I actually like the Art in T5; it really lifts the terminal beyond a rather mundane functional space into something altogether rather impressive. But then I am not a peasant 😉
As a showcase for British Art I think it works well, and helps set the right tone for premium passengers. I particularly like “The Cloud” (an old-style clicker board shaped like a cloud with reflective panels which change configuration) and “All the Time in World” (a massive bright blue world clock homage to Time) situated as you approach the South Lounges. Well worth a trip even if you don’t have lounge access.
The many levels are an annoyance, but probably are there because of the lack of space on the LHR site – though it’s a huge building the floor plan is quite small for an airport terminal with that capacity; building up was the only option, and hence the need for all the lifts and escalators which does not typify the experience in most greenfield site airports.
The upside of this is an impressive double height mezzanine space which is what allows an excellent view of the apron and the airport in general; so there is a real sense of progressing towards your aircraft and ultimate destination, even if that progress is somewhat alpine.
Sadly, only those travelling with Concorde Room cards or travelling First (nb no longer written FIRST as this is now rebranded in a softer lower case logo) manage to escape directly from security by turning right after the scanners in South Security.
When you are next there you will notice a discrete door which leads directly into the Holy of Holies.
There, private cabanas, fireplaces, high backed club chairs and a Boardroom decked out with chairs taken from the Rocket herself wait to pamper elite travellers while they wait for their Elemis Spa pre-flight massage.
The rest of us must trundle through the terminal, past – and what a surprise this is – all the shops. For this you have the Spanish owned monopoly BAA to thank.
Somebody mentioned the 90% of travellers who don’t have lounge access; in fact, in this terminal the proportion of premium travellers will be among the highest.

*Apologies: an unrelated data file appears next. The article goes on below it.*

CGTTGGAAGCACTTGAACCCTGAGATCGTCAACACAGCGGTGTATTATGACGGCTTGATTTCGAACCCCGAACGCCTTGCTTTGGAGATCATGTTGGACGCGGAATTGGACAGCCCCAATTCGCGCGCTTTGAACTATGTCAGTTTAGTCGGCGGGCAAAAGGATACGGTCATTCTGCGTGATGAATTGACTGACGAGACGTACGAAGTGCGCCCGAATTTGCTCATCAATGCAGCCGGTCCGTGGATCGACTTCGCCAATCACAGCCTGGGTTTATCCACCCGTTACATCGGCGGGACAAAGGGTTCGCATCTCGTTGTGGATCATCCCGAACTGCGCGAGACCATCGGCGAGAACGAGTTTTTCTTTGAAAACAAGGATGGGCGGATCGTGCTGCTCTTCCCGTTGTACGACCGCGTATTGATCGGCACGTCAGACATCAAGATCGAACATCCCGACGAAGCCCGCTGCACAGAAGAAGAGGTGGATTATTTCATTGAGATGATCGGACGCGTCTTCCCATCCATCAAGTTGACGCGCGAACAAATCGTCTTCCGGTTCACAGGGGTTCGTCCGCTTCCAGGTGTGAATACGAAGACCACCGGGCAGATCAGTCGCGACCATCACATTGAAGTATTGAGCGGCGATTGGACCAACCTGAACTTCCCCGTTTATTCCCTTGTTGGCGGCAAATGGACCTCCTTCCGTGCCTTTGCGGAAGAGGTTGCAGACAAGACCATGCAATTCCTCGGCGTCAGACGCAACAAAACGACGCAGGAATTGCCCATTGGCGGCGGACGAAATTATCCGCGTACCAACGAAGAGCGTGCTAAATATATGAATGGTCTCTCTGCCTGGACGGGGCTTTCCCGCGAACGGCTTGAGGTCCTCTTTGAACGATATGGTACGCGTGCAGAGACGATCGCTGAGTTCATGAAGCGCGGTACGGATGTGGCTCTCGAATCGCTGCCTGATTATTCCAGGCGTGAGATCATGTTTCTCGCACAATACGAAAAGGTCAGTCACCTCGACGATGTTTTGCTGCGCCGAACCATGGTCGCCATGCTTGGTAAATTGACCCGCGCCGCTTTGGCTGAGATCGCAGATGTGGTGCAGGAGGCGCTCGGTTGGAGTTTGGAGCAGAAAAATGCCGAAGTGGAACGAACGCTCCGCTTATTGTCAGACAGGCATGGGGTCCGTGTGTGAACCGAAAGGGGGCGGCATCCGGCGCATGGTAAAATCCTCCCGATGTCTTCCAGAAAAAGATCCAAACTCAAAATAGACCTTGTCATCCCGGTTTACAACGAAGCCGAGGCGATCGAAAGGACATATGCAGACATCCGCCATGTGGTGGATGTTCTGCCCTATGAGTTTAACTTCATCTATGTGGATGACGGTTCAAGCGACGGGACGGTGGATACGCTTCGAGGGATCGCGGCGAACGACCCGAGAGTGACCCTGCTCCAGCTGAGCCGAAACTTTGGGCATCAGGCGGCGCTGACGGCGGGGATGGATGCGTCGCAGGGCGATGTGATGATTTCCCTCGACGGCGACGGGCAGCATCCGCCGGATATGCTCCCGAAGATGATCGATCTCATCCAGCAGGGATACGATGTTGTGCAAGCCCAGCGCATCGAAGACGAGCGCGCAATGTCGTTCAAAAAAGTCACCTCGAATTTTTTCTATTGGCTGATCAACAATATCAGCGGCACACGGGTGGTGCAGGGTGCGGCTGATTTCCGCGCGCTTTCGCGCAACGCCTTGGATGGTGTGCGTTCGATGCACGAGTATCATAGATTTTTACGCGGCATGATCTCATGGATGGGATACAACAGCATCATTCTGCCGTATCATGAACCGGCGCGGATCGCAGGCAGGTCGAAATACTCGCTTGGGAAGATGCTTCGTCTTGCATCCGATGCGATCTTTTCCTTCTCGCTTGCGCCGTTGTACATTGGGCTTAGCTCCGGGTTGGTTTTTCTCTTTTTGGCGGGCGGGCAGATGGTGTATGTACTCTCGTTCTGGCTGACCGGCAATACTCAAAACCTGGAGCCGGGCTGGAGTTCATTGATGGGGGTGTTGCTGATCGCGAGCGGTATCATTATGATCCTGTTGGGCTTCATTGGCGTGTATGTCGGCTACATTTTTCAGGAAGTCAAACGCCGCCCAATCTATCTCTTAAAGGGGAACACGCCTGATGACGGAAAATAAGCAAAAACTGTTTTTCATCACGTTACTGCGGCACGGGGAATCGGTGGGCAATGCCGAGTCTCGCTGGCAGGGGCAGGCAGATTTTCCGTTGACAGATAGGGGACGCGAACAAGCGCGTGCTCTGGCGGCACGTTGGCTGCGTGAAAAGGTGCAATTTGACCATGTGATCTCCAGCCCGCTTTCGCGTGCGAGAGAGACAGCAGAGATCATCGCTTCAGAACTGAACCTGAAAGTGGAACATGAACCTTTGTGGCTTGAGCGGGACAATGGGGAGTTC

This is not so much the case for short haul (where only full fare, Silver and Gold cardholders get access) or European services where Club Europe are allowed in. But certainly on longhaul aboard BA these are the dominant force.
Just take a look at a BA 747 seat map; most of the floor area is dedicated to Club World and First, especially since the abolition of the “Low-J” configuration. Just 20 of its 60 rows are for economy passengers:
To be fair, the shops are a great showcase for British goods, and have a very high standard of finish. But I am not so sure the prices are all that competitive, even without tax. At least it gives those without lounge access something to do while waiting for their flight.
I have not myself yet been out to T5B, but I would imagine the reason for the walk back is because the train is in an area which is secure for outbound pax, whereas once you have travelled back to the main terminal you must clear security once more and are therefore not secure; though having a moving walkway would at least have seemed prudent for tired arriving passengers.
It is certainly not the perfect air terminal, but no matter what you think of T5 is impressive, and once the glitches have been sorted out will be a great asset to both British Airways and this country.